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An image of Ceremonial skirt 'pha sin' by
Alternate image of Ceremonial skirt 'pha sin' by Alternate image of Ceremonial skirt 'pha sin' by

Northern Laos, Laos

Ceremonial skirt 'pha sin'
Other titles:
Textile for a pha sin (ceremonial skirt) decorated with alternating panels of indigo cotton, supplementary weft decorated silk and ikat silk
Place of origin
Northern LaosLaos
Cultural origin
Tai Neua
mid 19th century-early 20th century
Media category
Materials used
silk, cotton, natural dyes; weft ikat with supplementary weft weave

72.5 x 142.0 cm (irreg.)

Gift of Nomadic Rug Traders 2003
Accession number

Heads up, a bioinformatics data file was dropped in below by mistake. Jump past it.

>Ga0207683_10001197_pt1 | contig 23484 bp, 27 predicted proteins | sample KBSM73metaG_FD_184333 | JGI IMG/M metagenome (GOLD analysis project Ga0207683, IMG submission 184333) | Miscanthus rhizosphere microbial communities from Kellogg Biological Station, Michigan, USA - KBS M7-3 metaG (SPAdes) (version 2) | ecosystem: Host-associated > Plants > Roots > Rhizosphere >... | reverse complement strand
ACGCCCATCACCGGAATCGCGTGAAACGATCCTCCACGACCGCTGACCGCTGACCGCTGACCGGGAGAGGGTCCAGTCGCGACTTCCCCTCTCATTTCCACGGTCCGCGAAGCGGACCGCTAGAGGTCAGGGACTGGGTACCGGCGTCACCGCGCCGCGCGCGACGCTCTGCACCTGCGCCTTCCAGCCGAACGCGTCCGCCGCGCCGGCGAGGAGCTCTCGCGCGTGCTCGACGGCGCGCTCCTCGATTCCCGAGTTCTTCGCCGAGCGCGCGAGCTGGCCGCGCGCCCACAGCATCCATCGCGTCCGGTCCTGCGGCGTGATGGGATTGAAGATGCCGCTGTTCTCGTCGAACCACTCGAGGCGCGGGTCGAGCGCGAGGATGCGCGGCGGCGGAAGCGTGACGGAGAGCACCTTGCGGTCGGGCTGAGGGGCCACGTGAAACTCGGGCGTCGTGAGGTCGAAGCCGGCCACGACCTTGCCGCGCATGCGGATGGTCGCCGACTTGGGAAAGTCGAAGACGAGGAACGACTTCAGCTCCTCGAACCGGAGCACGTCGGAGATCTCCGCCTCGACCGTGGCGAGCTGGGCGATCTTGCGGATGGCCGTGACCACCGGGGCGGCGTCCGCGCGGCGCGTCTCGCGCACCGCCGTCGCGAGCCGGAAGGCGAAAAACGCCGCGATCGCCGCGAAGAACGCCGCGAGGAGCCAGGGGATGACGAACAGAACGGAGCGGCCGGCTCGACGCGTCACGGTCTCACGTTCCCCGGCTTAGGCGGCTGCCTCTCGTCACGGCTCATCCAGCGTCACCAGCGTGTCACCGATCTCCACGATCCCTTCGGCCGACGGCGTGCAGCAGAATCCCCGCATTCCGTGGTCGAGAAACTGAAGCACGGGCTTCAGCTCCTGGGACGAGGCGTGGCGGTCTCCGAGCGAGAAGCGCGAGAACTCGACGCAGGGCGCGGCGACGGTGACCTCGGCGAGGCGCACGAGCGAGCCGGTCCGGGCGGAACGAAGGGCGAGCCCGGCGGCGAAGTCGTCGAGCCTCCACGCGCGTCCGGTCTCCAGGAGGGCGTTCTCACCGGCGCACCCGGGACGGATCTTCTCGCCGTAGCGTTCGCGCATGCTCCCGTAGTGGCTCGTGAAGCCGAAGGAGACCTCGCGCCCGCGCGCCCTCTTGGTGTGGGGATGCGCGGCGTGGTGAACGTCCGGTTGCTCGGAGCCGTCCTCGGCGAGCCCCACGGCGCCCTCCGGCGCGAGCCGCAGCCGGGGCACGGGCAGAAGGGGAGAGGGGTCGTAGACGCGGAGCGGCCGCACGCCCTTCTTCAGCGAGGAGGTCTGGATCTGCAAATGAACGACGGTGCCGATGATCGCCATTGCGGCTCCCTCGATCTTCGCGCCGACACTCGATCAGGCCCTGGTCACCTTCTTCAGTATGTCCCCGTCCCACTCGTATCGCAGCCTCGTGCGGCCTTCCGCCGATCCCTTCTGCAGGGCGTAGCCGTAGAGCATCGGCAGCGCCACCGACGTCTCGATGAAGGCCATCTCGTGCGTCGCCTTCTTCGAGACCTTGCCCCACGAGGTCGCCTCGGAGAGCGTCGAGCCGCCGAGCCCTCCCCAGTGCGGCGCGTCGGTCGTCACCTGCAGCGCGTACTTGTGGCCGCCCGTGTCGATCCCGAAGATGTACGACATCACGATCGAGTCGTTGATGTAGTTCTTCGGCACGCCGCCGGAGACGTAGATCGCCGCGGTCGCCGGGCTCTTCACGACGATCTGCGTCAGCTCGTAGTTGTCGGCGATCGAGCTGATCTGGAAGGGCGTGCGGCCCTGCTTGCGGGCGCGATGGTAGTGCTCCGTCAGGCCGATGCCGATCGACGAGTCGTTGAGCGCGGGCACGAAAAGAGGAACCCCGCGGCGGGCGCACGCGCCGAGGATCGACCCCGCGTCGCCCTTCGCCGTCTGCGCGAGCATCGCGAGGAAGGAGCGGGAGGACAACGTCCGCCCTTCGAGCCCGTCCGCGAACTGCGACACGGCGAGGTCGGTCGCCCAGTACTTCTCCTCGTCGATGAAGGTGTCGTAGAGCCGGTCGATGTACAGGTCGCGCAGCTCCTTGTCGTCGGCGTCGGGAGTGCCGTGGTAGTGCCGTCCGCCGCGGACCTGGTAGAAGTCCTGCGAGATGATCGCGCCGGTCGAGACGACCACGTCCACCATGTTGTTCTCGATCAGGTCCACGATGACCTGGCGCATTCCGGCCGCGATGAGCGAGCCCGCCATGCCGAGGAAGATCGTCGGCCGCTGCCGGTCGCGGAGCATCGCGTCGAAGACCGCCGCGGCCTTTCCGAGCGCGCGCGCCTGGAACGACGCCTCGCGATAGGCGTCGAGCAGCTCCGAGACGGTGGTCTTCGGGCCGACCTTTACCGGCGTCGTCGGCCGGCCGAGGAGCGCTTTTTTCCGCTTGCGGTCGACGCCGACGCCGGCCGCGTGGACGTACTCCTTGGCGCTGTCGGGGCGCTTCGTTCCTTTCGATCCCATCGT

Not on display
Further information

This elaborate 'sin', or ceremonial skirtcloth, is one of the finest textiles worn by the Tai Nuea women of northern Laos. Typically these cloths are made of alternating bands of red silk with supplementary weft decoration, indigo-dyed cotton weft ikat and red-dyed silk weft ikat. The sections of indigo-dyed cotton refer to an archaic tradition where handspun cotton was used to best bring out the vibrant colour of the dye. This intricately woven and dyed cloth is decorated with the traditional 'naga', or 'nak' (snake/dragon), motif in both the indigo and silk ikat panels.

The Asian Collections, AGNSW, 2003, pg.307.

Bibliography (2)

Jackie Menzies (Editor), The Asian Collections Art Gallery of New South Wales, 'Laos', Sydney, 2003, 307 (colour illus.).

Susan Scollay., Hali, 'The Art of Half the World', pg. 110-111, Mar 2004-Apr 2004, 110 (colour illus.), 111. no.2